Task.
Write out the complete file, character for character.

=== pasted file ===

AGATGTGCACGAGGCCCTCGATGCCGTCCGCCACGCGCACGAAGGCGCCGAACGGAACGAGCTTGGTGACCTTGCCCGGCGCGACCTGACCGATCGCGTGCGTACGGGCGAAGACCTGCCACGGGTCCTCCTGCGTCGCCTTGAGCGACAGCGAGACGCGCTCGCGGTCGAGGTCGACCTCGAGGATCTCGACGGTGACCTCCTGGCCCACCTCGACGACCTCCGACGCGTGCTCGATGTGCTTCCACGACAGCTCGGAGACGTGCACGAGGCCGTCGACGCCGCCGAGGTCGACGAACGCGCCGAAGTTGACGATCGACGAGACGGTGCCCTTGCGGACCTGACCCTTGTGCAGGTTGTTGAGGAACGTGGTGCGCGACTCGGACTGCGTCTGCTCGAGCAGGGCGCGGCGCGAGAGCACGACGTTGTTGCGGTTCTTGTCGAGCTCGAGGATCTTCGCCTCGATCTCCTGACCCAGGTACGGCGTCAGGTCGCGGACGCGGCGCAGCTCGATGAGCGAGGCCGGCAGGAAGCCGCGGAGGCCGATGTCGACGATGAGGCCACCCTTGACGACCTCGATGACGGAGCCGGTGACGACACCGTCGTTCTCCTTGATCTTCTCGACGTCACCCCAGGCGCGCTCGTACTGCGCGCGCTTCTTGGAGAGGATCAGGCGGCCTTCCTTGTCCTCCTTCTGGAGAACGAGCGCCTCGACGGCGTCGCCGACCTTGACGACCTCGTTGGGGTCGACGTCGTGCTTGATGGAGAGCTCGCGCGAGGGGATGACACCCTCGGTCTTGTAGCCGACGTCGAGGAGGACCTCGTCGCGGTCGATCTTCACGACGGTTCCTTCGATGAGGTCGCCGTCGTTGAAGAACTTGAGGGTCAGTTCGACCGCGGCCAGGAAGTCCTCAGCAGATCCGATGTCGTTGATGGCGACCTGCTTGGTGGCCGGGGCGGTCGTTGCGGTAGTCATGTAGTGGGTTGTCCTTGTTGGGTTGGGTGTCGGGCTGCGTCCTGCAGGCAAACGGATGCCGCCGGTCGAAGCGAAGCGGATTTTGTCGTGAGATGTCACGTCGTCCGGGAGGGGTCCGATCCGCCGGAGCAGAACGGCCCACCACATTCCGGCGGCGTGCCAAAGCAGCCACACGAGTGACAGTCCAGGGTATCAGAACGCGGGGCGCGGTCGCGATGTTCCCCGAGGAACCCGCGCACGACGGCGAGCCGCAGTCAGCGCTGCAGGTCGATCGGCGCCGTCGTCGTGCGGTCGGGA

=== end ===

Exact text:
AGATGTGCACGAGGCCCTCGATGCCGTCCGCCACGCGCACGAAGGCGCCGAACGGAACGAGCTTGGTGACCTTGCCCGGCGCGACCTGACCGATCGCGTGCGTACGGGCGAAGACCTGCCACGGGTCCTCCTGCGTCGCCTTGAGCGACAGCGAGACGCGCTCGCGGTCGAGGTCGACCTCGAGGATCTCGACGGTGACCTCCTGGCCCACCTCGACGACCTCCGACGCGTGCTCGATGTGCTTCCACGACAGCTCGGAGACGTGCACGAGGCCGTCGACGCCGCCGAGGTCGACGAACGCGCCGAAGTTGACGATCGACGAGACGGTGCCCTTGCGGACCTGACCCTTGTGCAGGTTGTTGAGGAACGTGGTGCGCGACTCGGACTGCGTCTGCTCGAGCAGGGCGCGGCGCGAGAGCACGACGTTGTTGCGGTTCTTGTCGAGCTCGAGGATCTTCGCCTCGATCTCCTGACCCAGGTACGGCGTCAGGTCGCGGACGCGGCGCAGCTCGATGAGCGAGGCCGGCAGGAAGCCGCGGAGGCCGATGTCGACGATGAGGCCACCCTTGACGACCTCGATGACGGAGCCGGTGACGACACCGTCGTTCTCCTTGATCTTCTCGACGTCACCCCAGGCGCGCTCGTACTGCGCGCGCTTCTTGGAGAGGATCAGGCGGCCTTCCTTGTCCTCCTTCTGGAGAACGAGCGCCTCGACGGCGTCGCCGACCTTGACGACCTCGTTGGGGTCGACGTCGTGCTTGATGGAGAGCTCGCGCGAGGGGATGACACCCTCGGTCTTGTAGCCGACGTCGAGGAGGACCTCGTCGCGGTCGATCTTCACGACGGTTCCTTCGATGAGGTCGCCGTCGTTGAAGAACTTGAGGGTCAGTTCGACCGCGGCCAGGAAGTCCTCAGCAGATCCGATGTCGTTGATGGCGACCTGCTTGGTGGCCGGGGCGGTCGTTGCGGTAGTCATGTAGTGGGTTGTCCTTGTTGGGTTGGGTGTCGGGCTGCGTCCTGCAGGCAAACGGATGCCGCCGGTCGAAGCGAAGCGGATTTTGTCGTGAGATGTCACGTCGTCCGGGAGGGGTCCGATCCGCCGGAGCAGAACGGCCCACCACATTCCGGCGGCGTGCCAAAGCAGCCACACGAGTGACAGTCCAGGGTATCAGAACGCGGGGCGCGGTCGCGATGTTCCCCGAGGAACCCGCGCACGACGGCGAGCCGCAGTCAGCGCTGCAGGTCGATCGGCGCCGTCGTCGTGCGGTCGGGA